**spoiler alert** This is a book that I'm being paid to read and summarise. This is not a book that I would have chosen to read all by myself. I disli**spoiler alert** This is a book that I'm being paid to read and summarise. This is not a book that I would have chosen to read all by myself. I dislike allegory and I particularly dislike spiritual allegory. I've always considered it rather insulting, rather like saying "Well, you'll never understand this, so let me dumb it down for you."
This is the story of a shepherd boy and his 'Personal Legend'. Basically, what this book seems to be saying is that if you follow your intuition and behave in an extremely superstitious manner all your dreams will come true. None of which I believe. I do believe that you must be prepared to take detours and so on while trying to reach your goals. Of course, I also believe that you should make decisions based both on rationality and on your own desire. I do not believe that you should allow anyone (regardless of who they might be) to dictate your life to you.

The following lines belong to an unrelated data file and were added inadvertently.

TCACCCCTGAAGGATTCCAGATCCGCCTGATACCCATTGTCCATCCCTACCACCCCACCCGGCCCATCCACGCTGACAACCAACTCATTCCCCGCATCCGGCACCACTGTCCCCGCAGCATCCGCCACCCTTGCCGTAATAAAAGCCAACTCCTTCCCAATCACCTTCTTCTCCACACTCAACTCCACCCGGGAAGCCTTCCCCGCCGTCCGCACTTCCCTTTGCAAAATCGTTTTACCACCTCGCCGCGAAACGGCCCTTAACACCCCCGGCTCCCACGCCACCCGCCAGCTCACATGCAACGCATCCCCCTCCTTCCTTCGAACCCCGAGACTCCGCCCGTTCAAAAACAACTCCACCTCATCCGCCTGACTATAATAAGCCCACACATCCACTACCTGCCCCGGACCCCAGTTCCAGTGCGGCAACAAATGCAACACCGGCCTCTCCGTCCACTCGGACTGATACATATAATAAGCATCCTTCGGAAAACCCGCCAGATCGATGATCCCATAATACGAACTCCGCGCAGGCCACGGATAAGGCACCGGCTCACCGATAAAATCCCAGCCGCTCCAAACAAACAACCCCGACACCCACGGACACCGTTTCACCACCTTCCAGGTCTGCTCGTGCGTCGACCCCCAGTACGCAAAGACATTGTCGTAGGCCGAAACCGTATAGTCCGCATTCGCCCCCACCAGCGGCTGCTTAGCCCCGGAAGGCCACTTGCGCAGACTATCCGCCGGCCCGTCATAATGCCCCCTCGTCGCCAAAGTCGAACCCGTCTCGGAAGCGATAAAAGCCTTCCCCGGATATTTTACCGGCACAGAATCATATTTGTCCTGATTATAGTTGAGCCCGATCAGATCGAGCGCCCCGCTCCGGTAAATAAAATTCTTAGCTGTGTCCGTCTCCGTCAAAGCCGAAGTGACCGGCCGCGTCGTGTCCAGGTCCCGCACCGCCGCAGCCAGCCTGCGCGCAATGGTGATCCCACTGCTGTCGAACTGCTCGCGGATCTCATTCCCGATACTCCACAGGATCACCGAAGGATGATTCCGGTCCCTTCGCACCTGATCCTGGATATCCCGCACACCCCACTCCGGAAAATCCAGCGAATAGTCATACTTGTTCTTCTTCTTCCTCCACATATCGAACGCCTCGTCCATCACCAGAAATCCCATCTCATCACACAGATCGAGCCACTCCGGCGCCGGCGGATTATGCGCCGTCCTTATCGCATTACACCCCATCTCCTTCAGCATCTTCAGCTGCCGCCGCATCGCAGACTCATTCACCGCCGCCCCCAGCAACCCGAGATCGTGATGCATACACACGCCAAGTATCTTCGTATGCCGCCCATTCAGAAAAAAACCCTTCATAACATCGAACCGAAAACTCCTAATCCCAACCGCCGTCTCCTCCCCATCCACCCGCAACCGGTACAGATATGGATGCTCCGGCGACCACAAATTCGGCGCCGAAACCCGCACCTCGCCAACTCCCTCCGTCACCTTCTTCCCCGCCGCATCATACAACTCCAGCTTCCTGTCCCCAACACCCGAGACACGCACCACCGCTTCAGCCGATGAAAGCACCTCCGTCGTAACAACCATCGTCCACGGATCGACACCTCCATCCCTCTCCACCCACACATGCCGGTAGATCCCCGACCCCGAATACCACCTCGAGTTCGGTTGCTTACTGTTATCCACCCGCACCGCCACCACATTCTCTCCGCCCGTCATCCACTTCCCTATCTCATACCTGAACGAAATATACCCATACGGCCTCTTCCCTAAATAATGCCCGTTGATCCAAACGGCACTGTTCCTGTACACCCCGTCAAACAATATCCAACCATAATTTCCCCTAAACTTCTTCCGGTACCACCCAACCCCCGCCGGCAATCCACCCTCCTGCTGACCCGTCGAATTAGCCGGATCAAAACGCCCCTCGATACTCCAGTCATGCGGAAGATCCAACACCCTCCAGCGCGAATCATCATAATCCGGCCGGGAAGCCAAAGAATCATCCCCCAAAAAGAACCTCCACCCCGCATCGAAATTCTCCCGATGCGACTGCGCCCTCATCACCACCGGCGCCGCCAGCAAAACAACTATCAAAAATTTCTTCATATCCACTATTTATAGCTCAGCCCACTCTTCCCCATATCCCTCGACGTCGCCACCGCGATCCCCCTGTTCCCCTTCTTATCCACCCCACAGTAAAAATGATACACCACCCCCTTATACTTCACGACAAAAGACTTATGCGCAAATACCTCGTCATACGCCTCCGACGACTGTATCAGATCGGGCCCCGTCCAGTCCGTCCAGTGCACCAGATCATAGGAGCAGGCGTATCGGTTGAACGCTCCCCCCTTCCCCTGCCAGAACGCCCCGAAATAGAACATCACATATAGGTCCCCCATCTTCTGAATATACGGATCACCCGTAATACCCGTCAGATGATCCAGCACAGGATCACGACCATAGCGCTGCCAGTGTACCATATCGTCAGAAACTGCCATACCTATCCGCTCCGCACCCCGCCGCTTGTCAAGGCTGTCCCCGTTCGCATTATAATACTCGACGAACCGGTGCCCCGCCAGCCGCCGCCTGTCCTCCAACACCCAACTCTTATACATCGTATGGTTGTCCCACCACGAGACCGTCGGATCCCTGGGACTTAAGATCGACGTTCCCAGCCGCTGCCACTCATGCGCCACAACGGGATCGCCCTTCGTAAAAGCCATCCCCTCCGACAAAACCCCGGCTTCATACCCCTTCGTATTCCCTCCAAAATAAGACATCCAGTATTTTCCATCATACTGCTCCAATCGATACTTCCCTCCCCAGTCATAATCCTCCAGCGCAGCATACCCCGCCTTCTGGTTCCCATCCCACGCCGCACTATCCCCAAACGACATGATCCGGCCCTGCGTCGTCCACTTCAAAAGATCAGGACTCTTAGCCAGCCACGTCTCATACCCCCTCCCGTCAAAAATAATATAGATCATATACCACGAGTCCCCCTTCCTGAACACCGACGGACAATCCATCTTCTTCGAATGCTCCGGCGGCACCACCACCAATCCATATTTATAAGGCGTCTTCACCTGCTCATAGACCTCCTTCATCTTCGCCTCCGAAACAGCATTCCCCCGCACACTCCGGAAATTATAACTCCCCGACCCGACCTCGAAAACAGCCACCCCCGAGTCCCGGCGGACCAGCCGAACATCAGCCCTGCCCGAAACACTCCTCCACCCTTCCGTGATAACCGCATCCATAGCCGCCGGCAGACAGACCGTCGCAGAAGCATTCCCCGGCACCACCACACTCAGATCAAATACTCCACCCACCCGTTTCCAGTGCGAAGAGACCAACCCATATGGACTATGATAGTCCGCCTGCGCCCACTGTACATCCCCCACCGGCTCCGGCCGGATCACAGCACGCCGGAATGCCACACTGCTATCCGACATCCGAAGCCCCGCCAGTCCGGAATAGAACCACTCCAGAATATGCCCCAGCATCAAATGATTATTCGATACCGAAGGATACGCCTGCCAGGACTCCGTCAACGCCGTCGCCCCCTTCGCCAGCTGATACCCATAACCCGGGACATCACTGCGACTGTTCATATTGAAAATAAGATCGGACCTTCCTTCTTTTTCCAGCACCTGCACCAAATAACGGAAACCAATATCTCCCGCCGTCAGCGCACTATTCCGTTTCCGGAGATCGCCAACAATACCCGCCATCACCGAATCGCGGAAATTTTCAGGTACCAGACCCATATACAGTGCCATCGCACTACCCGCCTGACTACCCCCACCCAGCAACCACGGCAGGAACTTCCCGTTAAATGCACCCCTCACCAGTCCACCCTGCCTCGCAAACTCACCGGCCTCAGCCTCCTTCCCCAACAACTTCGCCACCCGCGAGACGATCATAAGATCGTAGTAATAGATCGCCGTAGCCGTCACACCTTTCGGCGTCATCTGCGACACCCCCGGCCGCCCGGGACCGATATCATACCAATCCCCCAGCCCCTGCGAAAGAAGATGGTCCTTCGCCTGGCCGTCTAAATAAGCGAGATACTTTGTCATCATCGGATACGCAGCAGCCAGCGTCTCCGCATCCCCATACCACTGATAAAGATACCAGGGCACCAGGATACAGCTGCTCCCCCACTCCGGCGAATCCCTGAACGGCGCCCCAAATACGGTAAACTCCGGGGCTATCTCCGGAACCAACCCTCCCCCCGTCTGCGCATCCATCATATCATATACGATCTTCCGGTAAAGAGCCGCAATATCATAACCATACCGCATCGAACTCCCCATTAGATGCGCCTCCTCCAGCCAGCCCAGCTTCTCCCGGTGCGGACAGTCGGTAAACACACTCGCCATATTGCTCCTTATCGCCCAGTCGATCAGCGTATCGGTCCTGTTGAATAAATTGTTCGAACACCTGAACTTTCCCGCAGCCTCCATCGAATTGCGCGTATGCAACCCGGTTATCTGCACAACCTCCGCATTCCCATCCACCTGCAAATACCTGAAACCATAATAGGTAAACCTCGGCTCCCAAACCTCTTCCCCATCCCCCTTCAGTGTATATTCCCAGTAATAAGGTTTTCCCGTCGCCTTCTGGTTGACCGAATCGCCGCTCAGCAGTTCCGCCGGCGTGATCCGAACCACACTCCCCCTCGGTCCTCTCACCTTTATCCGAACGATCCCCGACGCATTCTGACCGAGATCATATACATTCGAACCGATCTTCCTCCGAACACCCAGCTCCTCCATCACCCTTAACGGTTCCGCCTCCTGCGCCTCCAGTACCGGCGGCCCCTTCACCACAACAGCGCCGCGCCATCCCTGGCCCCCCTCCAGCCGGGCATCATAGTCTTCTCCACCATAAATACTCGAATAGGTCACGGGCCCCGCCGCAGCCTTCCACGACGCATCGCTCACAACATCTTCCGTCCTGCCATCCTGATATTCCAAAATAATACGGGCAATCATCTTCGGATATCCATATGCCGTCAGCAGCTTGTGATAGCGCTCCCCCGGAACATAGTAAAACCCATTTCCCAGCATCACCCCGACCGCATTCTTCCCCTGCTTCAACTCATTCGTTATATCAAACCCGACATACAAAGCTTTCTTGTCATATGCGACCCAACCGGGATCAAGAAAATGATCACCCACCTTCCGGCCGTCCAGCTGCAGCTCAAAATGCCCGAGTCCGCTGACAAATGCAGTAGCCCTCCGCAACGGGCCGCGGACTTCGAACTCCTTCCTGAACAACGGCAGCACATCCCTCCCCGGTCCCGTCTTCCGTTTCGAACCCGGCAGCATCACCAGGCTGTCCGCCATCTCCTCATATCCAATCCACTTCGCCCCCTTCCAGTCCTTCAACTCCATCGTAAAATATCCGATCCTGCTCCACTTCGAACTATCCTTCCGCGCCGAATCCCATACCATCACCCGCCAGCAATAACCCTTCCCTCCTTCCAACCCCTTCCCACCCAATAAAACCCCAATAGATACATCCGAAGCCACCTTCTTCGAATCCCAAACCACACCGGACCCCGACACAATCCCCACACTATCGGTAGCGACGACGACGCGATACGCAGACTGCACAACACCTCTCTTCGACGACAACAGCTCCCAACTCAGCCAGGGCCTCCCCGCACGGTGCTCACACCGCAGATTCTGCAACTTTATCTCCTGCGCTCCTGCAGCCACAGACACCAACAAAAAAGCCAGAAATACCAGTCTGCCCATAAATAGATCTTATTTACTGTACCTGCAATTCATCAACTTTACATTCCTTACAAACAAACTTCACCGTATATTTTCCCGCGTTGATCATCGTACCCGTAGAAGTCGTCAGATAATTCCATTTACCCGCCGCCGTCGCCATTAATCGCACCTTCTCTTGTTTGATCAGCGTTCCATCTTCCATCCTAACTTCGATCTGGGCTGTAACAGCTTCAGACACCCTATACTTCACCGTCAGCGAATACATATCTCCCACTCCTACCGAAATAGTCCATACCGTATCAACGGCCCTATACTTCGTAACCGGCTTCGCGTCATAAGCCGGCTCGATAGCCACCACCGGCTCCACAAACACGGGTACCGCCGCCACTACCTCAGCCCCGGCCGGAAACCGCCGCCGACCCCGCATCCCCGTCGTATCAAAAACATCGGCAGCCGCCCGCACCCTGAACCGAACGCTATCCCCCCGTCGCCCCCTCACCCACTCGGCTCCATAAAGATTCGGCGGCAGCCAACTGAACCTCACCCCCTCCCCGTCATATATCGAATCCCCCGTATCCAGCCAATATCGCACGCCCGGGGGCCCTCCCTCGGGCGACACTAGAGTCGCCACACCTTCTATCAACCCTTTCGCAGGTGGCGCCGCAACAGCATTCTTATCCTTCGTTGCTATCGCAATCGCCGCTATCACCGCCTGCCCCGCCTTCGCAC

The one message of this book that I do like is the one that says: you will not be a fulfilled person if you do not make every effort to follow your dreams. That is something I can agree with....more
This was my introduction to Tolkien, sometime in primary school. Wandering about the library, one of the student-librarians suggested I try this. I'mThis was my introduction to Tolkien, sometime in primary school. Wandering about the library, one of the student-librarians suggested I try this. I'm not sure I made it past the first paragraph. I know I didn't make it past the first page. To this day, I still rather dislike the Hobbit.